Talk About Your Dream or Goal to Others
My dream was to have dual residency in San Francisco and Polynesia. I had no idea how I would do it, but I put the intention out into the world. I told my parents, my friends, the random friends I’d make on Facebook, too. Eventually, most people around me knew this is what I wanted to do.
Put It Down on Paper with Images
If you’ve read some of my brown girl surf posts, you’ll know what a big fan I am of art and of collaging. And I take my collaging pretty seriously. I only get the best quality paper and images for my collages. I really put time and thought into them.
I made a collage last year that included, among other things, pictures of Polynesia set next to the San Francisco Bay Bridge. I found a sign that read “Surfer Crossing” and carefully placed that in between the two locations, representing my dream for dual residency. Now, I was not in a very good financial position at all when I drafted this collage.; the thought of even being able to afford my very modest San Francisco Bay Area lifestyle was enough to make me stressed out, let alone even entertain the possibility of living in a place like Polynesia. But the thought now lived on my hallway wall, and I looked at it every day as I walked between my bedroom and bathroom. Think of a collage as a physical imprint of what you want to do. First, you vocalize your goal by telling people, and then you put it down on paper.
Experience an Aspect of it by Taking a Small Step to Live it
I decided that a good first step would be to take a trip to the islands and camp out in back of my friends’ home just to see what life was like on Maui. (I was broke after paying for the plane ticket, what can I say.) I wasn’t a big fan of the development in Maui, so I ended up hopping from their residence to another island where I met the wonderful parents of a friend of mine who happened to be part of the couch surfing network. So they had a lovely guest room in the back for all their visitors. Yes! And the husband happened to be a surfer, so he ended up taking me out most mornings to surf. Not only did I get to see what life was like on the island, I also got a personal orientation to all the island’s surf breaks!
While I was staying with this awesome couple, I also realized how important it would be to have a transferable skill if I ever wanted to have dual residency in Polynesia and San Francisco. It’s not like there was a big city with a ton of companies or non-profits to work for on the island. Secondly, I got introduced to some awesome places to surf, so I could experience whether I liked the vibe and the lineup, and understand how difficult the breaks were. Lastly, I met awesome people who I stay connected to up to this day. This experience served as a preview of what my realized dream of dual residency might look like, and it was a great way for me to affirm my goal.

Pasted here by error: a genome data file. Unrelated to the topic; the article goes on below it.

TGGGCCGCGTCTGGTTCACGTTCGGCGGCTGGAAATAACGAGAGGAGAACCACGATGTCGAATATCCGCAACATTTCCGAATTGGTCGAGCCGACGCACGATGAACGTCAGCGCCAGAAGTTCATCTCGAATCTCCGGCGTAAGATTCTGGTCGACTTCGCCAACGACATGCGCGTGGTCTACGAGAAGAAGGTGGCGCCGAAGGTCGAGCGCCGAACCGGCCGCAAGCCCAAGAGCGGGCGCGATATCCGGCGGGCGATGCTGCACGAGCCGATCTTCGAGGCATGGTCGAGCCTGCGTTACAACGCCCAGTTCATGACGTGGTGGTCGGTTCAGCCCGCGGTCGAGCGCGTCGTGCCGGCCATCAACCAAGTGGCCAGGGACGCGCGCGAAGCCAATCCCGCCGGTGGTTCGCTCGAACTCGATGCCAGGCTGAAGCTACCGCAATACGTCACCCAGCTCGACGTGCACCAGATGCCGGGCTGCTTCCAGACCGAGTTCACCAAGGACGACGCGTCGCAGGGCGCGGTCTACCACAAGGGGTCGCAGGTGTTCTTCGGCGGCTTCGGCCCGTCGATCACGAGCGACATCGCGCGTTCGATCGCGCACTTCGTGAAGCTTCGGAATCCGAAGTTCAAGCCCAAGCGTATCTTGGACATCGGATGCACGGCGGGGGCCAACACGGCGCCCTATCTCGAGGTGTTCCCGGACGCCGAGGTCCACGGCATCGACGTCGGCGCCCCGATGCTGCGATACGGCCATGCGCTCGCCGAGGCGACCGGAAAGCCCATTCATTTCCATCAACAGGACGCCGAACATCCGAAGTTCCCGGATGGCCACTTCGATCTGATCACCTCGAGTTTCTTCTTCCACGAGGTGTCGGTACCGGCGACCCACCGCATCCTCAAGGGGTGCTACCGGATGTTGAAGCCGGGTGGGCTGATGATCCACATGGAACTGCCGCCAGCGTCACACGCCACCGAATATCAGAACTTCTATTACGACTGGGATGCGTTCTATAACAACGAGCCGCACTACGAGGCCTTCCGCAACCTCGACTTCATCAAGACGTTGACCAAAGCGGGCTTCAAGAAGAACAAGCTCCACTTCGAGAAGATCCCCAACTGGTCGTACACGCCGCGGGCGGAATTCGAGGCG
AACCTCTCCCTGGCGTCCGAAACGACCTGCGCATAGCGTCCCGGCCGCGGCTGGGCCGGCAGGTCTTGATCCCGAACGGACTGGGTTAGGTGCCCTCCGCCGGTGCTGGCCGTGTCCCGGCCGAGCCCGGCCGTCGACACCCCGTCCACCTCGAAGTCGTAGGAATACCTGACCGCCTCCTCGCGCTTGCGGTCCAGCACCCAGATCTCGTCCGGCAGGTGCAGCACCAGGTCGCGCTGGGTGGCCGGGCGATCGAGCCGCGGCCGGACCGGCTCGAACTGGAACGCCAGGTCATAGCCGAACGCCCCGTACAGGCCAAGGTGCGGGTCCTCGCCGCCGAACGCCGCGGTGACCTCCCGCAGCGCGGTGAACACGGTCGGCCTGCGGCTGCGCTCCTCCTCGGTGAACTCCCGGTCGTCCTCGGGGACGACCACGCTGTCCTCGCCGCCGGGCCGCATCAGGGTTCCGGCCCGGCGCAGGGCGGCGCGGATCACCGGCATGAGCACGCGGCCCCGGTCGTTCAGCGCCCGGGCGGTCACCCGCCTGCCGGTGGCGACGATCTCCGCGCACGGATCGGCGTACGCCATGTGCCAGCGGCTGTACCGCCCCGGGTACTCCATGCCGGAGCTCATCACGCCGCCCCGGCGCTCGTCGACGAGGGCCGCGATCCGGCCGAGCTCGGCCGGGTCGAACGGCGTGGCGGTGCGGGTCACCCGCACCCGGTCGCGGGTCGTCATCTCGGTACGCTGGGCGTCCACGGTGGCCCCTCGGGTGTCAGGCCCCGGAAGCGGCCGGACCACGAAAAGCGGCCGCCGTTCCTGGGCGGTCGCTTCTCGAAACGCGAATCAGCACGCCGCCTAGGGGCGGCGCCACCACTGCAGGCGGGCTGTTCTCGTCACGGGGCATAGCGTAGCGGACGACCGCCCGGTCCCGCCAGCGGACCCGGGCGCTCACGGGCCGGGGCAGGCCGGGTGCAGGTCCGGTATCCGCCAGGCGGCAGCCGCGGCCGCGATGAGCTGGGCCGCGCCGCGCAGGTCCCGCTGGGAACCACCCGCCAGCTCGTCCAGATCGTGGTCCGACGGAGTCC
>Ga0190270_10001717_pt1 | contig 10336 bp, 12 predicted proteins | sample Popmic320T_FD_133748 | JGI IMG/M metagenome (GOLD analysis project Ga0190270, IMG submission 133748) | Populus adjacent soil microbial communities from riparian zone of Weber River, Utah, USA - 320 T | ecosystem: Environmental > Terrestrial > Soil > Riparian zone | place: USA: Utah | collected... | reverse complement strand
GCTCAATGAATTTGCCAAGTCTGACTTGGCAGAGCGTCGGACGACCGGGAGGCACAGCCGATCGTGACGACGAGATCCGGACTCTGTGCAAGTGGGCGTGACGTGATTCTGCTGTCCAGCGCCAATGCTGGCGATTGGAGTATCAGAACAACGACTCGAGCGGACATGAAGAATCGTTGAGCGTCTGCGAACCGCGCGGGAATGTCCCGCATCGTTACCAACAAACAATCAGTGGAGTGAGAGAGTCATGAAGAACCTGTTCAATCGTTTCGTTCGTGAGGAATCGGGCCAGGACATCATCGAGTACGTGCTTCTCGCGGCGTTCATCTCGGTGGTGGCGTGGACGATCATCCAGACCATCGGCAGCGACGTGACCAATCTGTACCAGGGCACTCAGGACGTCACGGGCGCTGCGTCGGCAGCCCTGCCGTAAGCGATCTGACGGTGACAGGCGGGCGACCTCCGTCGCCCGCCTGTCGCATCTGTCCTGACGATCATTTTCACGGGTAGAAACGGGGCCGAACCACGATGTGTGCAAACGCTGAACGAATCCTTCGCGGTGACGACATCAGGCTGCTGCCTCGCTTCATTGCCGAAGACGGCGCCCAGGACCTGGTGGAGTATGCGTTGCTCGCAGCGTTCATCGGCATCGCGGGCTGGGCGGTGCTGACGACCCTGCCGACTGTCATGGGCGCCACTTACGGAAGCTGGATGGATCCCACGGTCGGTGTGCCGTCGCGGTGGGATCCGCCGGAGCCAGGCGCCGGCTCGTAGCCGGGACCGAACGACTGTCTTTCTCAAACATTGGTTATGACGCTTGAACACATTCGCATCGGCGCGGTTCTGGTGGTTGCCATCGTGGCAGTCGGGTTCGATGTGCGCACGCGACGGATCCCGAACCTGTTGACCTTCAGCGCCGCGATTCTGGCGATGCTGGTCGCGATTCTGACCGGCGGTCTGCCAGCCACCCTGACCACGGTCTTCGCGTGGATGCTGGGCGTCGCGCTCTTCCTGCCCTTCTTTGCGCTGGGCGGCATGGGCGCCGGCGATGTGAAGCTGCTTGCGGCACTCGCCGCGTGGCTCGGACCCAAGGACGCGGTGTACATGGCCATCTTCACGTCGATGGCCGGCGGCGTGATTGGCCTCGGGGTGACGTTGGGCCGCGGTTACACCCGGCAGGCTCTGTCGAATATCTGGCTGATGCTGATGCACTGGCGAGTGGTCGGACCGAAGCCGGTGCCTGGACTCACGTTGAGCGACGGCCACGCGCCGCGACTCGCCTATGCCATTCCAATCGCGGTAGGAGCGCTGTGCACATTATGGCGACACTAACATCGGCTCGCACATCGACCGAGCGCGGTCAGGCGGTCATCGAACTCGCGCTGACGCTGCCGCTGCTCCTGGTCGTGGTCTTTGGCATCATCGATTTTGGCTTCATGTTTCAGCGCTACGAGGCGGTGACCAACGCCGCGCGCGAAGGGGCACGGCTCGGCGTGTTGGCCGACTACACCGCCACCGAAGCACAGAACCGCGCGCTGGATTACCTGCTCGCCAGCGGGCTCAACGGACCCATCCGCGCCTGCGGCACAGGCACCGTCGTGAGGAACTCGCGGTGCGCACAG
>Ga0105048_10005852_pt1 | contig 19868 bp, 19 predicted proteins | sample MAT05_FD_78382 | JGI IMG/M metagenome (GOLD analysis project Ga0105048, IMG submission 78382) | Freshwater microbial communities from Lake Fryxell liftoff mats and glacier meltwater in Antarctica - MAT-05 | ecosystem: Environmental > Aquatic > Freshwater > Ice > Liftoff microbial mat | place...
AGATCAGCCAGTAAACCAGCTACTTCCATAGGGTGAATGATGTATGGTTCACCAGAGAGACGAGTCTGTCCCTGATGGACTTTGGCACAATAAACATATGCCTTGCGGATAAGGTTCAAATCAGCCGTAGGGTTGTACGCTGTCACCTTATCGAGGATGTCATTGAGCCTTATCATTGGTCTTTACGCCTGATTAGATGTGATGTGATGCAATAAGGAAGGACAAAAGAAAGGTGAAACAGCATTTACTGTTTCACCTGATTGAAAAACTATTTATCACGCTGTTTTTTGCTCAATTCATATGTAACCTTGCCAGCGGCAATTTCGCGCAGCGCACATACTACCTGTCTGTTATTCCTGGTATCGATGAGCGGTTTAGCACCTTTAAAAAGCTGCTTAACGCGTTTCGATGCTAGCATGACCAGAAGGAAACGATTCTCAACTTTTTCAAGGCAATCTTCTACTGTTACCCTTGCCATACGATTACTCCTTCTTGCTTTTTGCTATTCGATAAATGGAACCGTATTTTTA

Pay Attention to the Opportunity
When I got back to California, I decided launching my own business was the way for me to honor this lifestyle, and to honor my values of freedom, connection and independence. Eight months prior, I had closed a non-profit I founded and ran for 11 years, so I was also in a process of getting back on my feet financially. There were so many unknowns. Launching a business was scary. I wanted to be 100% ready.
I remember my good friend, Robert Chatwani, an entrepreneur and now executive at eBay, listened to my concerns. He urged me not to wait for the perfect time, or until I had the perfect website, but to create the opportunity. I did not feel 100% ready. But he made the point that we never are. Sometimes you just have to put yourself out there and do it, and figure some things out as you go. I had figured out a way to get the training I needed, built my own website, crafted some packages, and sent out a simple e-mail announcement to all my friends and family. And before I knew it, I had my first client. Did I have everything figured out? Nope. Were there bumps in the road? Yep. Did I learn from them? Absolutely.
Then, the awesome couple I stayed with back in Hawaii contacted me and asked me if I’d consider house-sitting for them for a month. I finally started to see how everything was falling into place. I’d have a free place to live, a car AND a transferable skill (coaching and consulting) that I could do remotely from Hawaii.
When I got that e-mail asking me to house-sit, I smiled to myself. Whereas before I couldn’t imagine how I was going to make this dream work, it was as if it suddenly started to become attainable. It would have never happened had I not taken the steps described above.
I accepted the house-sitting request. I had an incredible time. I know this is a viable way for me to realize my dream of dual residency without buying property I can’t afford. And it’s a way to experience what life might be like in another place without spending tons of money on a place to stay.
Here are some questions for you:
1. What’s the leap you want to take?
2. What is one thing you can do to set the intention for it?
3. To whom will you tell your intention?
4. What is one thing you will do each week or each month in service to your dream?
You may not be able to do exactly what you intend to do at the onset, but every little step you take towards your intention will indeed help you get closer to it. Even if you don’t know what the strategy is to get there, by setting a firm intention and DOING, the path will unveil itself.
In short, YOU are essential to crafting your path to what may seem unattainable. It’s not enough to just think and dream and be in your values; you have to start voicing, writing, moving, behaving and living them, no matter how small the steps you take. You have to just do it.
When have you been able to create something in your life? What key things did you learn on your journey to make it happen? Share your comments below! We’d love to know!